InvestigationAs shown by these sources, the first reaction of media to conflicts in Vietnam centered around investigating communist influences, and also the Cold War’s nature, and its conduct in foreign lands such as Vietnam. At first, the conflict appeared to be an American initiative to combat communism across the globe, as well as to limit the impact of China and Russia. The administration had a large influence on how the war was presented and reported. This was mostly based on their view of Cold War conditions. Ngo Dinh Diem was the newly-elected South Vietnamese President at the time. His focus was on his anticommunist tendencies. Yet, it was severely affected when several citizens lost their lives in an attempt to overthrow Diem toward the end 1960.

Due to how quickly the conflict escalated, a number of reporters began to travel to Saigon and report directly on the situation. The American intention at the time seemed to be to monitor and assist in any attempts to maintain stability, as well as to prevent Communist influence. William M. Hammond illustrates that this is true, by arguing initially that the media had an entirely different perception of what was going to happen in Vietnam. But as things changed and intensified, so too did the media’s coverage. The Battle of Ap-Bac was one of those events. It was clear from the correspondence that there were many unanswered questions about this conflict. The Kennedy administration was upset with the media coverage, even though they did not state outright that America’s participation was unlikely to win the war. Or that the administration’s claim that it was solely to stop Communism from spreading was only part of the reasons the country became involved. The portrayals of the conflict and the reactions to them created a rift between the government, the media and many Americans. They began to suspect that the government might not have been as forthcoming with the truth. The media began to change their position on the military intervention by the United States.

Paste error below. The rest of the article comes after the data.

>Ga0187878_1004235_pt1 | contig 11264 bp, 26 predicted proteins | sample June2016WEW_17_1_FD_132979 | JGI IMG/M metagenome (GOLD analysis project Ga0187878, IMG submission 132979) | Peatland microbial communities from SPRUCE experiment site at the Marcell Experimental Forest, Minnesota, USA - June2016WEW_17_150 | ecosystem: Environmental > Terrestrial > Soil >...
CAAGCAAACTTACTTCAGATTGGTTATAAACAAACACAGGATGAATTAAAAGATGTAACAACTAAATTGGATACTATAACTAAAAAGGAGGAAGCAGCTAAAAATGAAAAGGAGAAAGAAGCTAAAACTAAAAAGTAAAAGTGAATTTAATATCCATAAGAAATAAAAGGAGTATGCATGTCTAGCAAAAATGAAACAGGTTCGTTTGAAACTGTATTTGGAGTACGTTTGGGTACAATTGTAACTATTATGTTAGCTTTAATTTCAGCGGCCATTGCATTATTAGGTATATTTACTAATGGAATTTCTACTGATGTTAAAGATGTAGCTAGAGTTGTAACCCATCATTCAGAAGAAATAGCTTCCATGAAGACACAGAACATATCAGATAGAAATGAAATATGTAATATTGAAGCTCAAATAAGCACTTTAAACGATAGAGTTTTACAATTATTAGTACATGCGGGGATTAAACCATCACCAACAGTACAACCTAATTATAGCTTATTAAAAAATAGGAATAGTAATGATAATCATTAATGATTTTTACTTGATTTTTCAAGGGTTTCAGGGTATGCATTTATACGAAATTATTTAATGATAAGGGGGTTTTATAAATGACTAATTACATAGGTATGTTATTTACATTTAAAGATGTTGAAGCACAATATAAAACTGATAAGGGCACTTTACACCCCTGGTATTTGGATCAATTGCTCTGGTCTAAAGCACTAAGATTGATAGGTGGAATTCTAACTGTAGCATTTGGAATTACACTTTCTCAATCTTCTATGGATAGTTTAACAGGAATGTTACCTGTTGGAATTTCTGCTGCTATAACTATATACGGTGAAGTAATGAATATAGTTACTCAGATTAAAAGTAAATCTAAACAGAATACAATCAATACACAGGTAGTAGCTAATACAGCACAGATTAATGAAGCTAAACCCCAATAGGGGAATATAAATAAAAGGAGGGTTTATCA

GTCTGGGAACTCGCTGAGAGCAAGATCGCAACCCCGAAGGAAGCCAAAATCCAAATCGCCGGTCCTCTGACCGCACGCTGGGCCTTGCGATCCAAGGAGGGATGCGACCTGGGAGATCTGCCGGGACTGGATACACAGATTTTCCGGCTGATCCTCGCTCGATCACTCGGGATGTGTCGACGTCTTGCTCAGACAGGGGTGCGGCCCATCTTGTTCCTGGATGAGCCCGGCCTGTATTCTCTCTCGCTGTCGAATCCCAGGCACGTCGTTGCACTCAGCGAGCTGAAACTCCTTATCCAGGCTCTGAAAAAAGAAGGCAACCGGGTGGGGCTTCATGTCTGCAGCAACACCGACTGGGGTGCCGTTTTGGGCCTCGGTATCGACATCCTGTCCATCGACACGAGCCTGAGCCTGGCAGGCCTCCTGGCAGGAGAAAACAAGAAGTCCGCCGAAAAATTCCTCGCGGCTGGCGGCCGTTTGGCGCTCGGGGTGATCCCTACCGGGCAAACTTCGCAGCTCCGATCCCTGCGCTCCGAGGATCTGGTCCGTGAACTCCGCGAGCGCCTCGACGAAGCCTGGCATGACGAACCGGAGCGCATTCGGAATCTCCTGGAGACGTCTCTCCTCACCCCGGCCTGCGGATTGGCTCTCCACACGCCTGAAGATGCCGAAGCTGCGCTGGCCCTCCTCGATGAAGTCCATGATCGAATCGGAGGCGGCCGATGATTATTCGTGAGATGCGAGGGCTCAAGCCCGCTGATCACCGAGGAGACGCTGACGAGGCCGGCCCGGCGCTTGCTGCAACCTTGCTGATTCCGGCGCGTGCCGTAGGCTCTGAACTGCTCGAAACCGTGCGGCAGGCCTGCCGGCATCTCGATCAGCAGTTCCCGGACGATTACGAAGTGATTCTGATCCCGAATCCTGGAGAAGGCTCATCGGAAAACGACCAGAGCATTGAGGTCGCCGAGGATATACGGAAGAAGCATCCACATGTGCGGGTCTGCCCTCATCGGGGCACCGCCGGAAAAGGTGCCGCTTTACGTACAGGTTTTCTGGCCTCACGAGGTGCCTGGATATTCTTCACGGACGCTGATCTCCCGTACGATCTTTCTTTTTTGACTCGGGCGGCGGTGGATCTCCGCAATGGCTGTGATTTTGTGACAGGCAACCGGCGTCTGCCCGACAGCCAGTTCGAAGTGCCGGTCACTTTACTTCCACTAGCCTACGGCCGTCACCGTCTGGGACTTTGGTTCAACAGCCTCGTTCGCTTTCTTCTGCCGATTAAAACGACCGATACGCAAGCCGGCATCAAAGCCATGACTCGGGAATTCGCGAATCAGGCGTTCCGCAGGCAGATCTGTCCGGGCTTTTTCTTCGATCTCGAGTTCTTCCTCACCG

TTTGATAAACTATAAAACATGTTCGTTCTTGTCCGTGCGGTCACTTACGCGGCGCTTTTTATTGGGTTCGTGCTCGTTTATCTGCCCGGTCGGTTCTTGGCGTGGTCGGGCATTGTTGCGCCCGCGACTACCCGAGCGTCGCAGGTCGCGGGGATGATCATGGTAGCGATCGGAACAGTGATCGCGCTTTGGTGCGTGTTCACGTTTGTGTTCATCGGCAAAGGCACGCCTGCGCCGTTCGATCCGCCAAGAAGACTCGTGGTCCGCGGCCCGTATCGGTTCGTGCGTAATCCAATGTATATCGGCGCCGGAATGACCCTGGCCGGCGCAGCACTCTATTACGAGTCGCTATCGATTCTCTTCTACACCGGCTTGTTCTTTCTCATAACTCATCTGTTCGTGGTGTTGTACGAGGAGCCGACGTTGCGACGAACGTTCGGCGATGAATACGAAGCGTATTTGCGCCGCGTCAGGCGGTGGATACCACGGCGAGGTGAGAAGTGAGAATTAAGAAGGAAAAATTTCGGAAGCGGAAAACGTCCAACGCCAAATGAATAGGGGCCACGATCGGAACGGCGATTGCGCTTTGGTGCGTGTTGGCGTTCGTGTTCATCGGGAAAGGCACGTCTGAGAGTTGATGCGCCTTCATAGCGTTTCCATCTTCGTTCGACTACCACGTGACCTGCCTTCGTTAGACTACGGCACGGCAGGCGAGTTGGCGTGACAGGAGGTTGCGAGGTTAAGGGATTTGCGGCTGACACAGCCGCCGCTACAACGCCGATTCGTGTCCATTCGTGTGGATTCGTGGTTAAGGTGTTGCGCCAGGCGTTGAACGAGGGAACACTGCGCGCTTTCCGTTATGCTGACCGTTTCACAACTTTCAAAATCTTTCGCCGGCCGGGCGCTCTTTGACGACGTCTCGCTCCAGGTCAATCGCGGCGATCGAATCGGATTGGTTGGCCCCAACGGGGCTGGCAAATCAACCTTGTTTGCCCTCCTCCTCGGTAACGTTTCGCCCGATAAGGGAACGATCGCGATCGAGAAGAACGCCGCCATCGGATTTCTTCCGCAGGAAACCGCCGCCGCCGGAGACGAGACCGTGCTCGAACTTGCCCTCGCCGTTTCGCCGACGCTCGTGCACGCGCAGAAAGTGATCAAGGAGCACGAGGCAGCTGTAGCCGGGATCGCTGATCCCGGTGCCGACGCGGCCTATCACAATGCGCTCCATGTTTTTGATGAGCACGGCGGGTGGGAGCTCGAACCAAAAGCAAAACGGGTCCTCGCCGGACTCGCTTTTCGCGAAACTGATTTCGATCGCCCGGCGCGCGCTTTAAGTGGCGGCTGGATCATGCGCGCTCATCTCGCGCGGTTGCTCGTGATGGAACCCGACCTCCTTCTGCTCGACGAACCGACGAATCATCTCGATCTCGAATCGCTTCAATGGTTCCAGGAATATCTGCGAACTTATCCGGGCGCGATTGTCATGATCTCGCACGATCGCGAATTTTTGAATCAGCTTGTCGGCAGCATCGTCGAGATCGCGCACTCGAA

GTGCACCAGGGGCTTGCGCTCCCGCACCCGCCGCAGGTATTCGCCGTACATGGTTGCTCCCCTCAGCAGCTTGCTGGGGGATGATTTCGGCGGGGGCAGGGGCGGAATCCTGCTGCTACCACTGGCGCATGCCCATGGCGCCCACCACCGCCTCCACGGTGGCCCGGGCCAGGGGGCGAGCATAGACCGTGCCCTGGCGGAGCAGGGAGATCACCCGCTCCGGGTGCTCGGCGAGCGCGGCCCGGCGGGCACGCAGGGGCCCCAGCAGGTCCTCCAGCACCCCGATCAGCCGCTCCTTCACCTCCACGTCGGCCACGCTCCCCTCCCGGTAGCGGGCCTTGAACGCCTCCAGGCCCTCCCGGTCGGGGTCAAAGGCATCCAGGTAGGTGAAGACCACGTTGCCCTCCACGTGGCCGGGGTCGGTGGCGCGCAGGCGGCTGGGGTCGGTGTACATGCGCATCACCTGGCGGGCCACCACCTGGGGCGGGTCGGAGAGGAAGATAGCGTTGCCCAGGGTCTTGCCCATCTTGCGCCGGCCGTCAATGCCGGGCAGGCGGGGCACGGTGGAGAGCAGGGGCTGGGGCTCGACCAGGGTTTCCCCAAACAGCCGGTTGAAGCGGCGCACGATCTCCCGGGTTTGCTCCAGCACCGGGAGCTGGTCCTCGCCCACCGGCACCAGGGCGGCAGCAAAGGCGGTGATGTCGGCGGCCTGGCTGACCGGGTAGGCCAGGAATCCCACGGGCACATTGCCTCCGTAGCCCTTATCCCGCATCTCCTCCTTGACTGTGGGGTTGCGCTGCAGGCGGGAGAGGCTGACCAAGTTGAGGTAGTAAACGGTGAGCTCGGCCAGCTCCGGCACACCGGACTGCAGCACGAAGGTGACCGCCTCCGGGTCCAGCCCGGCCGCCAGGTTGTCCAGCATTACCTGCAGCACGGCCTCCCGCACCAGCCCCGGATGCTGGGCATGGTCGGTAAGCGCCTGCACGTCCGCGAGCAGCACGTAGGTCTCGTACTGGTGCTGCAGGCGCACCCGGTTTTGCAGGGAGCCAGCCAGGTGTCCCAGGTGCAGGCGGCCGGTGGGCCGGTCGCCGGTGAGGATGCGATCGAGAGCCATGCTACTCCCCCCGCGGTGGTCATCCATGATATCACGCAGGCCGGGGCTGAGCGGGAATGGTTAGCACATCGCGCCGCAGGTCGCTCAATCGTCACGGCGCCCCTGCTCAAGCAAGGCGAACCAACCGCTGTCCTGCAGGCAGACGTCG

This situation was exacerbated by the Buddhist Crisis, which occurred in 1963. In 1963, the Diem regime began to see foreign media and certain entities in the press as antagonists. It also started to resist foreign media’s intervention. Many people in Saigon who opposed Diem’s support leaked Diem information to journalists. Kinnard’s books emphasized this as he described how the public opinion grew as the gap between what the government spread and what was reported by Saigon. South Vietnamese authorities had tried to suppress the religious displays of many monks, and even prohibited Buddhist flags. The events culminated in a shocking incident when, on June 23, 1963, Thich Qung Dc, a monk, set himself ablaze while a photograph was taking the photo. Despite efforts to prevent the release of the photo, it was eventually circulated in American media, furthering the suspicions of the American public towards the South Vietnamese regime and their support.